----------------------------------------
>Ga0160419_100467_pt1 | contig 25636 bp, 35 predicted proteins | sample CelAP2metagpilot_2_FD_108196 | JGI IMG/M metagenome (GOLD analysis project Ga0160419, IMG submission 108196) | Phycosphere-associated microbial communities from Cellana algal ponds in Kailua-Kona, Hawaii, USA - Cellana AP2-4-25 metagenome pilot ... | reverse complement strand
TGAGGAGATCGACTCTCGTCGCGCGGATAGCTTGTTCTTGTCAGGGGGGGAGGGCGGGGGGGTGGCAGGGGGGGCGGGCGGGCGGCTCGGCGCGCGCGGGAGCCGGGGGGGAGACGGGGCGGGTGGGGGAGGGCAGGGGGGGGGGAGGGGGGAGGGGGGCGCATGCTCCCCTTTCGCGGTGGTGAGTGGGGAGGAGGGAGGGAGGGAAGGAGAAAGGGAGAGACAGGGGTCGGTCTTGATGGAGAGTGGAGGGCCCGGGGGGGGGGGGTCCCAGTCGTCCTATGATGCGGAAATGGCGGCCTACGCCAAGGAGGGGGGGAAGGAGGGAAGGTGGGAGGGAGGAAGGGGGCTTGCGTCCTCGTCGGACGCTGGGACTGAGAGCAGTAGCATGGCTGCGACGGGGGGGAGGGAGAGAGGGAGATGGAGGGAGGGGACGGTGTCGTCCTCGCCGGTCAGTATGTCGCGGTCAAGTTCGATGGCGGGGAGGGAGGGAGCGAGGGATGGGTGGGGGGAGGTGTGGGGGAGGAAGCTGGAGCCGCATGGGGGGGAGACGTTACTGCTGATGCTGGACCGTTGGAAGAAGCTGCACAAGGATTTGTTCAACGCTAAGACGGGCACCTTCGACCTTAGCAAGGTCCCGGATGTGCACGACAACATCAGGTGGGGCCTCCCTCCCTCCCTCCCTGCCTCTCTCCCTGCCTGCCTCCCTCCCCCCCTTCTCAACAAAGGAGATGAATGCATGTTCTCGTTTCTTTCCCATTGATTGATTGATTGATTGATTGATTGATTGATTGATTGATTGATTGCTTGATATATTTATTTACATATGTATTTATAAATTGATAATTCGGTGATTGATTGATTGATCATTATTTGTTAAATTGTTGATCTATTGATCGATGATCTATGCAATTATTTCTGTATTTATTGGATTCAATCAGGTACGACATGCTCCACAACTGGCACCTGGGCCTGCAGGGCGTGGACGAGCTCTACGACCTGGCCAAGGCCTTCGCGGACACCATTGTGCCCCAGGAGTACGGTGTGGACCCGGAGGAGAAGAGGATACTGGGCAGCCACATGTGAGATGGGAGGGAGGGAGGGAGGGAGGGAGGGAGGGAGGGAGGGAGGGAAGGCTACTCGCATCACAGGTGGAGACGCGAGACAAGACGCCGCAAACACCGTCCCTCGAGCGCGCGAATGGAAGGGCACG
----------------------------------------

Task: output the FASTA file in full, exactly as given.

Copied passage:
>Ga0160419_100467_pt1 | contig 25636 bp, 35 predicted proteins | sample CelAP2metagpilot_2_FD_108196 | JGI IMG/M metagenome (GOLD analysis project Ga0160419, IMG submission 108196) | Phycosphere-associated microbial communities from Cellana algal ponds in Kailua-Kona, Hawaii, USA - Cellana AP2-4-25 metagenome pilot ... | reverse complement strand
TGAGGAGATCGACTCTCGTCGCGCGGATAGCTTGTTCTTGTCAGGGGGGGAGGGCGGGGGGGTGGCAGGGGGGGCGGGCGGGCGGCTCGGCGCGCGCGGGAGCCGGGGGGGAGACGGGGCGGGTGGGGGAGGGCAGGGGGGGGGGAGGGGGGAGGGGGGCGCATGCTCCCCTTTCGCGGTGGTGAGTGGGGAGGAGGGAGGGAGGGAAGGAGAAAGGGAGAGACAGGGGTCGGTCTTGATGGAGAGTGGAGGGCCCGGGGGGGGGGGGTCCCAGTCGTCCTATGATGCGGAAATGGCGGCCTACGCCAAGGAGGGGGGGAAGGAGGGAAGGTGGGAGGGAGGAAGGGGGCTTGCGTCCTCGTCGGACGCTGGGACTGAGAGCAGTAGCATGGCTGCGACGGGGGGGAGGGAGAGAGGGAGATGGAGGGAGGGGACGGTGTCGTCCTCGCCGGTCAGTATGTCGCGGTCAAGTTCGATGGCGGGGAGGGAGGGAGCGAGGGATGGGTGGGGGGAGGTGTGGGGGAGGAAGCTGGAGCCGCATGGGGGGGAGACGTTACTGCTGATGCTGGACCGTTGGAAGAAGCTGCACAAGGATTTGTTCAACGCTAAGACGGGCACCTTCGACCTTAGCAAGGTCCCGGATGTGCACGACAACATCAGGTGGGGCCTCCCTCCCTCCCTCCCTGCCTCTCTCCCTGCCTGCCTCCCTCCCCCCCTTCTCAACAAAGGAGATGAATGCATGTTCTCGTTTCTTTCCCATTGATTGATTGATTGATTGATTGATTGATTGATTGATTGATTGATTGCTTGATATATTTATTTACATATGTATTTATAAATTGATAATTCGGTGATTGATTGATTGATCATTATTTGTTAAATTGTTGATCTATTGATCGATGATCTATGCAATTATTTCTGTATTTATTGGATTCAATCAGGTACGACATGCTCCACAACTGGCACCTGGGCCTGCAGGGCGTGGACGAGCTCTACGACCTGGCCAAGGCCTTCGCGGACACCATTGTGCCCCAGGAGTACGGTGTGGACCCGGAGGAGAAGAGGATACTGGGCAGCCACATGTGAGATGGGAGGGAGGGAGGGAGGGAGGGAGGGAGGGAGGGAGGGAGGGAAGGCTACTCGCATCACAGGTGGAGACGCGAGACAAGACGCCGCAAACACCGTCCCTCGAGCGCGCGAATGGAAGGGCACG